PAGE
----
The Barbizon: The Hotel That Set Women Free by Paulina Bren (Simon & Schuster, 2022).
This history of a famous residential hotel and some of the famous – Molly Brown, Sylvia Plath, Grace Kelly, Joan Didion – and not so famous women who lived there, is also the history of women, gender and class (and New York real estate, architecture, publishing and fashion and design trends) in the 20th century, from the hotel’s opening in 1927, to the early 21st century. Some of the women lived there for a short but galvanizing month, often as part of the coveted Mademoiselle magazine’s guest editor program, and others for decades while the building was bought and sold and revamped around them. What remained constant were the conflicting messages delivered to women, a tension heightened by the fact that most of the women who found themselves at the hotel were driven by professional ambition. As much as women were restricted in work, manners, dress, body size, and countless other confinements, Bren argues that the Barbizon uniquely allowed women to take a bold step toward independence and achieving their dreams.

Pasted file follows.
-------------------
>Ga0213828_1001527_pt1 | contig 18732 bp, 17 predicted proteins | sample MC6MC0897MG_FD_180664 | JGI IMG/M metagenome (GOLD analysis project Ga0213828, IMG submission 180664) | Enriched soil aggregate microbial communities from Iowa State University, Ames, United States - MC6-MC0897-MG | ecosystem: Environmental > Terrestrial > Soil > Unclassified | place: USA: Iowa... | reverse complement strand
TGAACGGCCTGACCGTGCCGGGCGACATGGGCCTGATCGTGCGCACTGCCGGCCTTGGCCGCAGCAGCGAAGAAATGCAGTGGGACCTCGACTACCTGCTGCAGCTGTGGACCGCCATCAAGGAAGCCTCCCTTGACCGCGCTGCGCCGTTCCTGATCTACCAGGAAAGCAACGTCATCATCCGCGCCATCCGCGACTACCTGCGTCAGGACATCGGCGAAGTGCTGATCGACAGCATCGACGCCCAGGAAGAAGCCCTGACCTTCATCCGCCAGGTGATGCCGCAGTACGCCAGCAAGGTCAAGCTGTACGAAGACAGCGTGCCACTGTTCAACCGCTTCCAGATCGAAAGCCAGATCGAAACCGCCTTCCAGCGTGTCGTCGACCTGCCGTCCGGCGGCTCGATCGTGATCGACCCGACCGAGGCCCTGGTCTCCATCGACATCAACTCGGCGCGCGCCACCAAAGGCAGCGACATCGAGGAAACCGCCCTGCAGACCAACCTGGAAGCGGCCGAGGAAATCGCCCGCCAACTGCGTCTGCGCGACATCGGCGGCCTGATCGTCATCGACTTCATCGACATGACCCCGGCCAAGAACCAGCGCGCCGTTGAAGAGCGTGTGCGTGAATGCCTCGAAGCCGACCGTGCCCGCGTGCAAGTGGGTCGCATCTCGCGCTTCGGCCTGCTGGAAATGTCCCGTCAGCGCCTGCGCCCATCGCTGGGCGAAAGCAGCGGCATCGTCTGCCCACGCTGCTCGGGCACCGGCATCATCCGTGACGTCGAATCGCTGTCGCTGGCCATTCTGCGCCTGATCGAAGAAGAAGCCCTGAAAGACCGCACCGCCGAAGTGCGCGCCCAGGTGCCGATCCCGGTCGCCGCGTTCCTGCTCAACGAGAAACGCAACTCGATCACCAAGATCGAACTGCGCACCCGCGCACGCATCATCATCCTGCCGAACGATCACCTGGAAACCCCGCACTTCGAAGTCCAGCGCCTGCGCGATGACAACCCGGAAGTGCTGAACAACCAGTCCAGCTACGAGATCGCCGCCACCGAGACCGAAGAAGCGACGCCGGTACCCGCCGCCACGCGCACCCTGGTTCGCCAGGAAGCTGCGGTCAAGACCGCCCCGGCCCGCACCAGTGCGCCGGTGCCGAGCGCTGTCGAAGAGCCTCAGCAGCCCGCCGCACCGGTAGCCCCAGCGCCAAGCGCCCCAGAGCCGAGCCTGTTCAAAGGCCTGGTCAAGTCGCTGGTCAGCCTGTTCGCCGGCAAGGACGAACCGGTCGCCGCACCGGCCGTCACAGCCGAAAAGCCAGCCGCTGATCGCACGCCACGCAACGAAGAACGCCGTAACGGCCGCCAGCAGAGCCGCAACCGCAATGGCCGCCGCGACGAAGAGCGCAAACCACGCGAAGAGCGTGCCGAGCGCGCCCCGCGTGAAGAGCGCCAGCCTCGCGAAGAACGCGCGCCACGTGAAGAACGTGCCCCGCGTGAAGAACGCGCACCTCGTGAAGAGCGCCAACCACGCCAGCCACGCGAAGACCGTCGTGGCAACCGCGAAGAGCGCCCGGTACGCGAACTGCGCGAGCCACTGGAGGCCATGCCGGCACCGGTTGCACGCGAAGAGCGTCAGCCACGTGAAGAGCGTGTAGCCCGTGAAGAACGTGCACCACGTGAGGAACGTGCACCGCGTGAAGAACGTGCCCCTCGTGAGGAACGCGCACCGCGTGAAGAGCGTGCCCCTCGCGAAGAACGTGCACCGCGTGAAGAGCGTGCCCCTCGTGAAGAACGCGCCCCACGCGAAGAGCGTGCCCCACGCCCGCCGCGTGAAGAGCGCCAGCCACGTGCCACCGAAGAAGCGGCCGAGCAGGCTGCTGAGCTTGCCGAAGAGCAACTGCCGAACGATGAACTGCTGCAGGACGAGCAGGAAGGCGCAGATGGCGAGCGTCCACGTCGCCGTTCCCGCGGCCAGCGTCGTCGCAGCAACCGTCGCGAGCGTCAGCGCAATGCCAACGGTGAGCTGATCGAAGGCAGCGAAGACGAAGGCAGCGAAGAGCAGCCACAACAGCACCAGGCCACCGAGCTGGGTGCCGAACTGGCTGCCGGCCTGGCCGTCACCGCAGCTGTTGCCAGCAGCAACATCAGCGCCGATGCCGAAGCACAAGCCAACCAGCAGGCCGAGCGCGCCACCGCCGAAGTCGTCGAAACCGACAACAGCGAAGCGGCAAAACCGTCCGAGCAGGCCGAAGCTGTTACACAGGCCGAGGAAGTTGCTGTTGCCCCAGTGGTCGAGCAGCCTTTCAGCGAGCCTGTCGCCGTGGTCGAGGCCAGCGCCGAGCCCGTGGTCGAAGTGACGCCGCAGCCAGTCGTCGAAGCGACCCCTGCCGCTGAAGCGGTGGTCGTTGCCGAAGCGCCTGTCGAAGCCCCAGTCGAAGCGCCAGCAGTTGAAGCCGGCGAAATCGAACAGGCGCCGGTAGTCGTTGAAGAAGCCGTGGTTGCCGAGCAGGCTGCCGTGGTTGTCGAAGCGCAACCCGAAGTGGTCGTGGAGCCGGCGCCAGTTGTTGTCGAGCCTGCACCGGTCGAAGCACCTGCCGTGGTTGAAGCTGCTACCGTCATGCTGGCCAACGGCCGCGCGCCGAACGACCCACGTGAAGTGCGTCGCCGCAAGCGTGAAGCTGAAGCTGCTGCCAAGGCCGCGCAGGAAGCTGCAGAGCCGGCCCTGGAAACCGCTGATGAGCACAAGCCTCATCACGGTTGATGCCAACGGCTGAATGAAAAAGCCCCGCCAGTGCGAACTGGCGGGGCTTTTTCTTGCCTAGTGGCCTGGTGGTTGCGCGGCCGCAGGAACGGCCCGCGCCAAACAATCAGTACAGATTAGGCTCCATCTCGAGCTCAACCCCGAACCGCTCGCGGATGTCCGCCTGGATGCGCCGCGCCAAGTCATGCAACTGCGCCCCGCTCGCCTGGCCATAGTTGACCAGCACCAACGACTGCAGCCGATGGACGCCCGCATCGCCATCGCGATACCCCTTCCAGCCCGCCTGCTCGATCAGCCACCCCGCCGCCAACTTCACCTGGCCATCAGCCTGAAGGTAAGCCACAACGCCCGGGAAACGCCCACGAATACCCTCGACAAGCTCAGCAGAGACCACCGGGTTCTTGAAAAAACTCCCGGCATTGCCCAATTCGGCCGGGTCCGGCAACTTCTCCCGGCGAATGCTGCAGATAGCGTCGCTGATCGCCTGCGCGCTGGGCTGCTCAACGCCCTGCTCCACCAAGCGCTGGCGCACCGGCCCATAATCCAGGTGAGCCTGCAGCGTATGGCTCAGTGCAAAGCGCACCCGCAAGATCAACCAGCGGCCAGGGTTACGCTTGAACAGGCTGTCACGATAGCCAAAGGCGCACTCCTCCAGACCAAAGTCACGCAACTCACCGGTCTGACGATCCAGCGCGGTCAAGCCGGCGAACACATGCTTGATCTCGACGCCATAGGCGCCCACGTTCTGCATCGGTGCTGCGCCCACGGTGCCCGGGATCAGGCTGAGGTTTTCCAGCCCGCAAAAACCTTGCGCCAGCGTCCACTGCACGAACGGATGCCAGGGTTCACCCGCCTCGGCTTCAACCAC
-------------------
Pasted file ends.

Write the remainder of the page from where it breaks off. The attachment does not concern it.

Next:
-- Kathleen Collins
The Future of Us All: Race and Neighborhoods Politics in New York City by Roger Sanjek (Cornell University Press, 1998).
In his aptly titled book, Roger Sanjek, an anthropologist at Queens College, documented the dramatic demographic transformation of Queens from the 1970s into the 1990s, focusing on the neighborhoods of Elmhurst and Corona. In 1960, the area was 98 percent white. In the following decade the percentage dropped by a third, and in 1980, it was only 34 percent white. In 1990, the white population of Elmhurst-Corona stood at only 18 percent, with Asians numbering 26 percent, Hispanics 45 percent, and African-Americans 11 percent. Sanjek reveals how the residents experienced and coped with, made peace with and resisted rapid demographic change. Surprisingly, perhaps, he found “little overt conflict.”
-- Jeffrey Kroessler